The Commission acknowledges the effort that has gone into the creation of the Consortium inasmuch as now for the first time in Canada there is a licensee which is composed of most of the public and private sector French-language television broadcasters as well as representatives of the production industry. This balance between public and private gives this proposal a unique character which marks an important stage in the collaboration of television entities operating in a restricted market whose development is most likely to be realized by encouraging a wider circulation of French-language television products. The Commission looks favourably upon this cooperative effort by the member organizations which, in other circumstances, may act in competition with each other and hopes that it continues outside the framework of this particular undertaking, particularly as such cooperative ventures are mor likely to succeed than are individual efforts.
The Consortium is also associated, through TV5-Europe, with five European television networks: three of the French networks (TF-1, Antenne 2 and FR-3); the Société suisse de radiodiffusion et de télévision (SSR); and Radio-Télévision belge de la Communauté française (RTBF). TV5-Europe is an international French-language satellite-to-cable television service which has been in operation since 1984. Its potential audience is estimated at 12 million viewers in some twenty European and North African countries. The Consortium has been an active participant in TV5-Europe since January 1986 when it was given responsibility for providing one day of programming per week, for which purpose it has offered a selection of Canadian French-language programs. Under the terms of the TV5 Québec Canada Agreement between the Consortium and TV5-Europe, the president of the Consortium will chair the meetings of the TV5 Québec Canada steering committee, which is to be composed of eight Canadian and four European members.
In light of certain provisions of the draft TV5 Québec Canada Agreement accompanying the application, in particular the requirement that there must be unanimity among the members of the TV5 Québec Canada steering committee with respect to TV5's programming schedule, the Commission questioned the applicant at length during the hearing about its compliance with the spirit and letter of the Direction to the CRTC (Eligible Canadian Corporations).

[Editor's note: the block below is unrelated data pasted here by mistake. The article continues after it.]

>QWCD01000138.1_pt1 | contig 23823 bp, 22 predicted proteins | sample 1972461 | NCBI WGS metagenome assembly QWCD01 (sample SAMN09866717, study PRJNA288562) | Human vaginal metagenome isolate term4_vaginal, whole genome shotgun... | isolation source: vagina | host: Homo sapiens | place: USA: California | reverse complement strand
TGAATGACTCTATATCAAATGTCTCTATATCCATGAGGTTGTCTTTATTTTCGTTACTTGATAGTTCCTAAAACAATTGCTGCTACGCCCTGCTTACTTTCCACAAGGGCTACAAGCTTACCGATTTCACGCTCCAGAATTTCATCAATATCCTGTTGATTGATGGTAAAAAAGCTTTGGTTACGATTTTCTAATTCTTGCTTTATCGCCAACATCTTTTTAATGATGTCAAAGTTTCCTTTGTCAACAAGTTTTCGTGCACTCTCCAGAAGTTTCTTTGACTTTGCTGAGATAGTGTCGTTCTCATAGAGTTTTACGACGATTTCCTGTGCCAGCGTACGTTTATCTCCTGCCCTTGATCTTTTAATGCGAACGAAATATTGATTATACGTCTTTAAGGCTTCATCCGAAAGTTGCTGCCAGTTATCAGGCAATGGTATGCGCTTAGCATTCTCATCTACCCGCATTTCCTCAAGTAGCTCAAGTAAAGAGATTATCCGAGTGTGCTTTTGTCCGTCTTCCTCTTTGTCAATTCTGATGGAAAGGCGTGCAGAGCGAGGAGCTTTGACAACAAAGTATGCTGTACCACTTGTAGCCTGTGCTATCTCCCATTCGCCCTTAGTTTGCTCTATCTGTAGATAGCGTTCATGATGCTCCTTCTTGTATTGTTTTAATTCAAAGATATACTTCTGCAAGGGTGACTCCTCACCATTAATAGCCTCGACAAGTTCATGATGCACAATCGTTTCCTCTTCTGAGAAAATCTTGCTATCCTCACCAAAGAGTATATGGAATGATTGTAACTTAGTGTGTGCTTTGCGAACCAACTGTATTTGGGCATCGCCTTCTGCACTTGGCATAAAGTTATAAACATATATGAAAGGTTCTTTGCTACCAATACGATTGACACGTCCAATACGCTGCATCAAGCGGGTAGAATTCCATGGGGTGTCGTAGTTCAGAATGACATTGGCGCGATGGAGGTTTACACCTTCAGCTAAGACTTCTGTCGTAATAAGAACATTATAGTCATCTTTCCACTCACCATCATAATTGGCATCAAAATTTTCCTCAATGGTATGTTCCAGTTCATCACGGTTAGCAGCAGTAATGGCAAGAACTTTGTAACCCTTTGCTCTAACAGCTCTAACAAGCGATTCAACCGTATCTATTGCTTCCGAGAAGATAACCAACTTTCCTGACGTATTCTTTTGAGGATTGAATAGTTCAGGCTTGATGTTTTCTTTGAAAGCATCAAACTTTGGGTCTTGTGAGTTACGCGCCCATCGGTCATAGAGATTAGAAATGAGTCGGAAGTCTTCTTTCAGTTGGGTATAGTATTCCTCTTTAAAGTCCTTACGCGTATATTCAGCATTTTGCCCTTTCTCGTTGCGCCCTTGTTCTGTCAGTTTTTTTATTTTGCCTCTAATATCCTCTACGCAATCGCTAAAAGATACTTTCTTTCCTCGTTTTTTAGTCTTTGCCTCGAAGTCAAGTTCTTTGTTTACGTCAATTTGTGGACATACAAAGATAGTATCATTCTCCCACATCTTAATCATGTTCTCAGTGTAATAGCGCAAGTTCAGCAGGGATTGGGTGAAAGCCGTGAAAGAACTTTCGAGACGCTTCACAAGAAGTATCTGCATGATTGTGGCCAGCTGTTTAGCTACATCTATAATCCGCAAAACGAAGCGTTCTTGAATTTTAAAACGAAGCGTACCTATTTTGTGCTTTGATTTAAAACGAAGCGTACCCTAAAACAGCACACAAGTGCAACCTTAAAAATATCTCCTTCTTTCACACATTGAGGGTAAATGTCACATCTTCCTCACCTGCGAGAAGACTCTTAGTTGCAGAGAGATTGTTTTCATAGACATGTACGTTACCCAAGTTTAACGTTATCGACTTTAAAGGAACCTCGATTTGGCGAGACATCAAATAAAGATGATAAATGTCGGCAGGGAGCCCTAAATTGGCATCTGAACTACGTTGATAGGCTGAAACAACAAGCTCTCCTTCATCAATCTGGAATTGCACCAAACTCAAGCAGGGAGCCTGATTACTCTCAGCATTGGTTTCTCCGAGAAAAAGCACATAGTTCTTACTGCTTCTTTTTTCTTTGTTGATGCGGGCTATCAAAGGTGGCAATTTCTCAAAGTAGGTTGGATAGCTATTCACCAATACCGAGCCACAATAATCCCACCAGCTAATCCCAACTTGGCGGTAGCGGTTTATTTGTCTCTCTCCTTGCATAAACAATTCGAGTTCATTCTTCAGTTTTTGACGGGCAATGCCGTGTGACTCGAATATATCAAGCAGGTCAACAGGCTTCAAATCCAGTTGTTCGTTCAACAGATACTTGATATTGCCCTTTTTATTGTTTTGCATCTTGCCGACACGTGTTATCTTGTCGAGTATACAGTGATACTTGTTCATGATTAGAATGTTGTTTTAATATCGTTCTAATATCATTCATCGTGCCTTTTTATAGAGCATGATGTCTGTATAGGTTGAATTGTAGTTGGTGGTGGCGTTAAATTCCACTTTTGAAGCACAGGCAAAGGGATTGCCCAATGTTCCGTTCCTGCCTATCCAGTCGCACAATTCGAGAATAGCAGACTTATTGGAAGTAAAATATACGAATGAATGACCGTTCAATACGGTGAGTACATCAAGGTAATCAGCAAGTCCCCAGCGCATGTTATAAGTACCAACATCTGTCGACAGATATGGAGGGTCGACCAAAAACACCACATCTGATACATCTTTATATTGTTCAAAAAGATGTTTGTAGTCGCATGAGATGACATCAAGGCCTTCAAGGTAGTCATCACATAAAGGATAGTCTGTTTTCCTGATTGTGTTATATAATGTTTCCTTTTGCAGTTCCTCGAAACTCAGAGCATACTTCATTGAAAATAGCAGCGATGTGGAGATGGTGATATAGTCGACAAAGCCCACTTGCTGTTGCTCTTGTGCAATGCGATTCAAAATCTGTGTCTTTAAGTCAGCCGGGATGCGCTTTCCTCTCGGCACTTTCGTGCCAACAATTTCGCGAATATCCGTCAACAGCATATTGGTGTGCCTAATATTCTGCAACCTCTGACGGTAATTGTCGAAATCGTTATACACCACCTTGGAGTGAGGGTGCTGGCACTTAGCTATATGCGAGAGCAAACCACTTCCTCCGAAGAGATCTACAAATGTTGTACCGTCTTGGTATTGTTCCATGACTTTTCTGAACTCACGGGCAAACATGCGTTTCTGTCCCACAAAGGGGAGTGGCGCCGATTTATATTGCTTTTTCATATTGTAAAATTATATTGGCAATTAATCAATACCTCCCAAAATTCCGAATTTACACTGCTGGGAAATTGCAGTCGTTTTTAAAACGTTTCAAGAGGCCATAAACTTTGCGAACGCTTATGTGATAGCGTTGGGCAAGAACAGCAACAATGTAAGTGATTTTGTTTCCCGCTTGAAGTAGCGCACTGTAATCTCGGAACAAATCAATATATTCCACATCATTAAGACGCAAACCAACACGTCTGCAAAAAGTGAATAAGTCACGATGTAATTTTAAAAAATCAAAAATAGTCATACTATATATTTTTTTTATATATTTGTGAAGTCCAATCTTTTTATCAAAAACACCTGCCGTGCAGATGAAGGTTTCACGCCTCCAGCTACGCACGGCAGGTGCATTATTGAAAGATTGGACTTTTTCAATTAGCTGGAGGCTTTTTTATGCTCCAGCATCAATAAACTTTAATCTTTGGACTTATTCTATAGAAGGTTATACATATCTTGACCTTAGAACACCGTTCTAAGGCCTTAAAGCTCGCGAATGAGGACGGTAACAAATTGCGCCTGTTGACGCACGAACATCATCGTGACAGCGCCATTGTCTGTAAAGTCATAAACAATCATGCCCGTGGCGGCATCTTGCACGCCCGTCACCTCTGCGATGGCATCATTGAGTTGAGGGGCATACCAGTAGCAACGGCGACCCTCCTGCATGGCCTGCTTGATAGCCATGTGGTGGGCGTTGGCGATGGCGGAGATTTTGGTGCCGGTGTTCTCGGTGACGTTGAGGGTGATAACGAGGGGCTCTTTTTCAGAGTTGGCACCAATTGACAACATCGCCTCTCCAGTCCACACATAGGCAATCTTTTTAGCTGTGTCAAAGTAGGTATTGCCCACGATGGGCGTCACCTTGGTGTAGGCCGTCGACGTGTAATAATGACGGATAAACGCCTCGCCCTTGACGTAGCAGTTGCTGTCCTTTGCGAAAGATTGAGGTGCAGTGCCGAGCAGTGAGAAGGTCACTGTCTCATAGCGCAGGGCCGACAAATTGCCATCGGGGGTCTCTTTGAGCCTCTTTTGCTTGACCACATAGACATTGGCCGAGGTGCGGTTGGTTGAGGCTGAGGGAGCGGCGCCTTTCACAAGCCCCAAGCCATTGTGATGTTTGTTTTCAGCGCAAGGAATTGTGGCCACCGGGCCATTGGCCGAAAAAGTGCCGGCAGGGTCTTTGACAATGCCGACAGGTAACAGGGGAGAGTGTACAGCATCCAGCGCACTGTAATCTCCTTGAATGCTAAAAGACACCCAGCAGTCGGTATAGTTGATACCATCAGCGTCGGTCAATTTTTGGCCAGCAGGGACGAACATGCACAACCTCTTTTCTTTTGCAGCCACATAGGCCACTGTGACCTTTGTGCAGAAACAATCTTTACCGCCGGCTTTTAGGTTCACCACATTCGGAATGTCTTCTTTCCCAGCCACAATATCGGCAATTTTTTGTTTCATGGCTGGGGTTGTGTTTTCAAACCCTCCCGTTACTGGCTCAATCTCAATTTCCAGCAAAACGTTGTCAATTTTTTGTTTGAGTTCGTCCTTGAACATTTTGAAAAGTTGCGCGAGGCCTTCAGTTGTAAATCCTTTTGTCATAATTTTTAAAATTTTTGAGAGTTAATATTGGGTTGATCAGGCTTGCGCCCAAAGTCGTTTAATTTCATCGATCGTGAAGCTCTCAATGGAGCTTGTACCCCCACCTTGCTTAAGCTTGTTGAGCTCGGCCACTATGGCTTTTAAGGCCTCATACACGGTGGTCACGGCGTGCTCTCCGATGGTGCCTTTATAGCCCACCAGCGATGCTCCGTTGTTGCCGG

The Commission notes that in the final signed version of the TV5 Québec signed version of the TV5 Québec Canada Agreement, which was submitted to it on 7 October 1987, paragraph 11 requires unanimity "on the general programming schedule, subject to Paragraph 1" (emphasis added by the Commission). Paragraph 1 reads as follows: [TRANSLATION]
 the parties acknowledge that according to Canadian broadcasting legislation, the Canadian broadcasting system must be effectively owned and controlled by Canadians so as to safeguard, enrich and strengthen the cultural, political, social and economic fabric of Canada. Consequently, in accordance with this provision of law, only the Consortium de télévision Québec Canada (CTQC) has the right to obtain and hold the licence required for the operation in Canada of the TV5 Québec Canada service and to approve the general programming schedule.